God's Existence As An Axiom
Godís existence is the first presupposition of theology. If it were not, and one could prove Godís existence, belief would have little to do with faith. And, while many today view faith as a weakness to be frowned upon, it is worthwhile noting that any discipline of science begins with basic assumptions or postulates, as even the natural scientist must assume certain facts, like the theologian. (Can you imagine if it were not assumed that the law of gravity would continue to operate continuously? That would eliminate half of the theories and formulae of physics. Yet, there is nothing in natural science to prove that this law will always be so.) The Declaration of Independence demonstrates that in the case of government, morality, and human rights the same is true, "We hold these truths to be self-evident." The founding fathers of the United States did not offer proofs or reasoning for the formulation of American rights and freedoms. Theology works in a similar fashion. The basic assumption of theology is that God exists.
The collection of writings found in the bible are equally content making this assumption, as in the very first verse it is stated: "In the beginning God created the heavens and the earth." In the entire 66 books that follow from Moses and the Prophets to Paul and the Apostles, there is not a single "proof" for the existence of God. Yet, all of these writers were focused on testifying of God and proclaiming his gospel in Christ. In fact, there are numerous calls in scripture to believing in God by faith, such as Heb. 11:6: "But without faith it is impossible to please Him, for he who comes to God must believe that He is, and that He is a rewarder of those who diligently seek Him" (emphasis added). Seeking God without acknowledging first that he exists will yield no fruit.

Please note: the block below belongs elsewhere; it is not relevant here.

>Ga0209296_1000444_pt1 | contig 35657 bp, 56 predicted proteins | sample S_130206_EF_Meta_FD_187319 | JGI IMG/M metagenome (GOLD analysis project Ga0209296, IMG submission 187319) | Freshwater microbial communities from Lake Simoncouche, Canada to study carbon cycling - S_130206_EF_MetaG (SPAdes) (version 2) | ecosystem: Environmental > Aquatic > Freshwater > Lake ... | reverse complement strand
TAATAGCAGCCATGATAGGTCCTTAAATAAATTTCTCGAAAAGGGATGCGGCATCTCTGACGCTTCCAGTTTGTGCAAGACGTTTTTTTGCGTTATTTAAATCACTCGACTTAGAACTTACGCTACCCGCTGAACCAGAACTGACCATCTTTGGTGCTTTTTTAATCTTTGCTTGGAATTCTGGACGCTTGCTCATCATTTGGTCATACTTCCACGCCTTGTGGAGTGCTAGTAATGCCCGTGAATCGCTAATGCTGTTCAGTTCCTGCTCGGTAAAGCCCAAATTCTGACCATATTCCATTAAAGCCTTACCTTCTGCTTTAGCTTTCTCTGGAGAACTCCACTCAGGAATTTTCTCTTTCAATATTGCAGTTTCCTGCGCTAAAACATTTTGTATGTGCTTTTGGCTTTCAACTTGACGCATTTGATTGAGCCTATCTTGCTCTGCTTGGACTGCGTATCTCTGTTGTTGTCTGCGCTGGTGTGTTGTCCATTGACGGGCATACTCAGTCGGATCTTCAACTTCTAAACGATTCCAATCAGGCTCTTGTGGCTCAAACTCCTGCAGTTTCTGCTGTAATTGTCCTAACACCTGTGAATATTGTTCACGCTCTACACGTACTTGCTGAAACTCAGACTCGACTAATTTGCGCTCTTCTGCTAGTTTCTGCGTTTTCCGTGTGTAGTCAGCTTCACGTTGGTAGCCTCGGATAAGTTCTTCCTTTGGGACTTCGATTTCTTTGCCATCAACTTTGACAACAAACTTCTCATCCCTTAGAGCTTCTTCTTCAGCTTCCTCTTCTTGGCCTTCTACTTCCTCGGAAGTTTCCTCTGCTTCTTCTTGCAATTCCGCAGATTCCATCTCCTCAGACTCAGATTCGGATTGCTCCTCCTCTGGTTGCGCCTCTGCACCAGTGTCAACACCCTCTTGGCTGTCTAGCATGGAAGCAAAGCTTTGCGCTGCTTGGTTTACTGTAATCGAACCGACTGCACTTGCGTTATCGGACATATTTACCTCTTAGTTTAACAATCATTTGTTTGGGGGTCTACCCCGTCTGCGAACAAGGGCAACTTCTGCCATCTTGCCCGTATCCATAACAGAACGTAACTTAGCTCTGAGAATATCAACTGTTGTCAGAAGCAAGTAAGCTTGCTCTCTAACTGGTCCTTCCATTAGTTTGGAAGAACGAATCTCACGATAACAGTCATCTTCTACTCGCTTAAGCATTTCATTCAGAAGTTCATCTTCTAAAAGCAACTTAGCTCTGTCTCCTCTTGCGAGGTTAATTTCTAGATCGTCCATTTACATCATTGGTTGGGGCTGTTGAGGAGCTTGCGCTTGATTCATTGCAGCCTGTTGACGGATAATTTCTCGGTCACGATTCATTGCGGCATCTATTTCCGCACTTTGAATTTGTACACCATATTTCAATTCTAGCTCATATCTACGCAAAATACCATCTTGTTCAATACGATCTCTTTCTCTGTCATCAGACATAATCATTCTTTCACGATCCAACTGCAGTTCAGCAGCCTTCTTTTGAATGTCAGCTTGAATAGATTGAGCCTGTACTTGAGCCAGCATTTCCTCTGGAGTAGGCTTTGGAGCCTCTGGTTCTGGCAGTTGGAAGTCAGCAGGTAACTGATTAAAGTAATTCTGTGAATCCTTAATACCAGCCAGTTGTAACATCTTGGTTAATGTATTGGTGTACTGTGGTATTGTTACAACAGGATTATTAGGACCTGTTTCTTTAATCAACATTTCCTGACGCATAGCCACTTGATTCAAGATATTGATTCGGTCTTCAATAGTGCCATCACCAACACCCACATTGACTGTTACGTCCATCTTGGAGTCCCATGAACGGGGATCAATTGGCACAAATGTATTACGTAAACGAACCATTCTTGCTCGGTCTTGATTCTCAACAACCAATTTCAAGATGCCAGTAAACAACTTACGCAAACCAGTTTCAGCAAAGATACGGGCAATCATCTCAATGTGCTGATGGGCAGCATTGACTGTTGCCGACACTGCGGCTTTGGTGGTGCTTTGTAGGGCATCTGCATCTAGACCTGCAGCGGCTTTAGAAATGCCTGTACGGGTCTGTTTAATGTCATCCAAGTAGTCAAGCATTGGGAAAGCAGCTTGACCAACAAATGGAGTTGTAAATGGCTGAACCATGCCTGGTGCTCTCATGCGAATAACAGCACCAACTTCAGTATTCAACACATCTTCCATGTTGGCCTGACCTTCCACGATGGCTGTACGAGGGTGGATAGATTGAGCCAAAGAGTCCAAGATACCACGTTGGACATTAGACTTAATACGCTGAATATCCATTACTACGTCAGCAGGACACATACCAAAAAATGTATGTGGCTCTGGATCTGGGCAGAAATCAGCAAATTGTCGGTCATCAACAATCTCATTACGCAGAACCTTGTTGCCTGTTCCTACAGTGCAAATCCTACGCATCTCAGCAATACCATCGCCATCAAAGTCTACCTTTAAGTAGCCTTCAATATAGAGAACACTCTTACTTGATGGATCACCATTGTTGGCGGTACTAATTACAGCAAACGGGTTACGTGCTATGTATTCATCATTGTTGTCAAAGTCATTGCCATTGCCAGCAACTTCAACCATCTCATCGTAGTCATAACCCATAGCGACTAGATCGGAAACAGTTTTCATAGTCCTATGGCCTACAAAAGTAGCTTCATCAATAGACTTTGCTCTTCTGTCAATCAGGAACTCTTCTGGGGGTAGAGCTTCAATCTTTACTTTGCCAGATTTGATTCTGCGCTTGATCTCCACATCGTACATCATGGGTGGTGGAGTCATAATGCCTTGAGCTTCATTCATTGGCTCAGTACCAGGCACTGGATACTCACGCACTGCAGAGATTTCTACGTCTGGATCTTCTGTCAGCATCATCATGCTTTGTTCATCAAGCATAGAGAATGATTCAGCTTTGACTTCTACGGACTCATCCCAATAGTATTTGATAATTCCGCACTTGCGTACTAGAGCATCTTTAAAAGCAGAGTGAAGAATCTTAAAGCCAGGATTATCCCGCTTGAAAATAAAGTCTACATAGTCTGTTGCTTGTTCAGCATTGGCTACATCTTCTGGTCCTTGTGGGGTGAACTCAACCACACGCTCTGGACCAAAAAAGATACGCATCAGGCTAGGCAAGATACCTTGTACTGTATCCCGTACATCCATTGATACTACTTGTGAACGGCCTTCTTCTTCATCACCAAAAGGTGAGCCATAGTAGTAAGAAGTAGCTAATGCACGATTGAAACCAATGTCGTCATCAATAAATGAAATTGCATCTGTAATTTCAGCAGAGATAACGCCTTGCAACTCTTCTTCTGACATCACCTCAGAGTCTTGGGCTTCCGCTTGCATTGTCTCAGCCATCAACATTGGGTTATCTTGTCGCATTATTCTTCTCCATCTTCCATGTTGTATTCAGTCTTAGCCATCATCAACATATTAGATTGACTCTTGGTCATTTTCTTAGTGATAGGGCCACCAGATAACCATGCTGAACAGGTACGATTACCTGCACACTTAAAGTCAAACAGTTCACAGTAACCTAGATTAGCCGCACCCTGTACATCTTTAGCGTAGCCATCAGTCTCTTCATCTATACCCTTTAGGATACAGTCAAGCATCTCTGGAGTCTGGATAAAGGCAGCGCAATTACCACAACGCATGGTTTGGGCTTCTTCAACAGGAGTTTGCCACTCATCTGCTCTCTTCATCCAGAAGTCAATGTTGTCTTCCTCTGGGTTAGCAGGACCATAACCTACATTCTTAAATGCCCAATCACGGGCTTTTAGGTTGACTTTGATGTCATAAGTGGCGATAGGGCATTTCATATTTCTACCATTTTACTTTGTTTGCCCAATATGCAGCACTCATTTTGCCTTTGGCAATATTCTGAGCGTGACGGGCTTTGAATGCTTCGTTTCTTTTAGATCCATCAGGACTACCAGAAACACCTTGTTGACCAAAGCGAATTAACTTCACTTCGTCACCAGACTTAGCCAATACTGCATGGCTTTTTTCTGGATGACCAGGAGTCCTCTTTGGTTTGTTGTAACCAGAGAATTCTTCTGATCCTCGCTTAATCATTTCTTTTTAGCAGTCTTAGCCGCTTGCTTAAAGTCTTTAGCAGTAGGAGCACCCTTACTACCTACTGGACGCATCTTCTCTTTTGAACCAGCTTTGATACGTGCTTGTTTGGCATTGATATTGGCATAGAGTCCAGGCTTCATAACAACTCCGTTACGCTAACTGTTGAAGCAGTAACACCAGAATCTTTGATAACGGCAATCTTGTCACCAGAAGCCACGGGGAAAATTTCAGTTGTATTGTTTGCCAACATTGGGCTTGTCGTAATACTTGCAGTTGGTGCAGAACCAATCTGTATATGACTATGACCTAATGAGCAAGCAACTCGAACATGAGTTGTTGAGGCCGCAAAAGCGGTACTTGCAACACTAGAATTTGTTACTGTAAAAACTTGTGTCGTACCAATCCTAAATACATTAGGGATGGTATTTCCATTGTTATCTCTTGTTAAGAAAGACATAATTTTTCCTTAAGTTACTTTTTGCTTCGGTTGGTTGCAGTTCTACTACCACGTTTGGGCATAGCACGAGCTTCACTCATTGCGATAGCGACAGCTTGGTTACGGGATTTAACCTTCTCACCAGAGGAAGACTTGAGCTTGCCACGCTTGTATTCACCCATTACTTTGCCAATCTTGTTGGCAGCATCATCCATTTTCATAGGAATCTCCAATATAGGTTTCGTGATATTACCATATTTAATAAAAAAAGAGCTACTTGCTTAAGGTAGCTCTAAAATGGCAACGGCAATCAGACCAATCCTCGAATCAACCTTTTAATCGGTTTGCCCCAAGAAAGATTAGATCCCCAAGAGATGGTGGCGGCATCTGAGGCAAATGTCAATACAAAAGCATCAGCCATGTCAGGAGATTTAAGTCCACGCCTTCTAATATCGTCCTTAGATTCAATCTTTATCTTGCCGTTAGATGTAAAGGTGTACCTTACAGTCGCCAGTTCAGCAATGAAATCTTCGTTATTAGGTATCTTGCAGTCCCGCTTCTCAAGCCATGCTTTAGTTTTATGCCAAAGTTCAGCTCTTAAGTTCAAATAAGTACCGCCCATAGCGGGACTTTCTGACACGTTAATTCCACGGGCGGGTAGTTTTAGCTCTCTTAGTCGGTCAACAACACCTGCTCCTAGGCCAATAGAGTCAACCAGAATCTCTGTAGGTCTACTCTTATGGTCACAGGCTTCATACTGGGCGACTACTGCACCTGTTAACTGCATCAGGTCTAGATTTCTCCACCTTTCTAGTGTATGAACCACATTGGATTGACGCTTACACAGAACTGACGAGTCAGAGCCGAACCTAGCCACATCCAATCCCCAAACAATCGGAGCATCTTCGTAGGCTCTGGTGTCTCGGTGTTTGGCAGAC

God's Existence as Knowledge
While Godís existence cannot be proved by scientific methods, man knows that God exists. The semen religionis (religious seed) is within all men, as evidenced by the presence of religions in just about every corner and language of the world. Man was created as a religious creature with the cognitito Dei insita (implanted knowledge of God) woven within every fabric of his being, whether he consciously acknowledges that or not. This innate knowledge of Godís existence is similar to the moral sense of right and wrong that one has regarding the sin of murder, for example. That it is wrong to take the life of an innocent man is evident to all. It is not dependent upon the opinion of the majority of society. In fact, even if a local society in the far reaches of Africa believes murder is ok, it remains wrong in the most absolute sense. So it is with Godís existence - God exists and men know it.
The bible itself teaches that a basic knowledge of Godís existence is within all, even "atheists":
Certainly, this is not to imply that one can glean into the depths of creation and come out with a saving knowledge of Jesus Christ or thereafter instantly repeat the Westminster Confession of Faith. However, the rudimentary truths of God, his basic qualities (his goodness, his love, his beauty, etc...) and his very existence are known clearly by all. In the words of John Calvin, "From this we conclude that it is not a doctrine [the existence of God] that must first be learned in school, but one of which each of us is a master from his motherís womb and which nature itself permits no one to forget, although many strive with every nerve to this end" (Institutes, 1:3:3, Battles translation; cf. Beveridge translation.).
God's Existence Naturally Denied
Finally, in the above scriptures and discussion it is clear that although man knows innately of Godís existence, he will (apart from the grace of God) sinfully corrupt this knowledge by 1) denying that God exists; or, 2) worshipping falsely under one of the many non-Christian world religions. This is always the fruit of an anthropological rather than theological search for God. If one is to know the One, True, and Holy Creator God, then he must learn from him and his Word.
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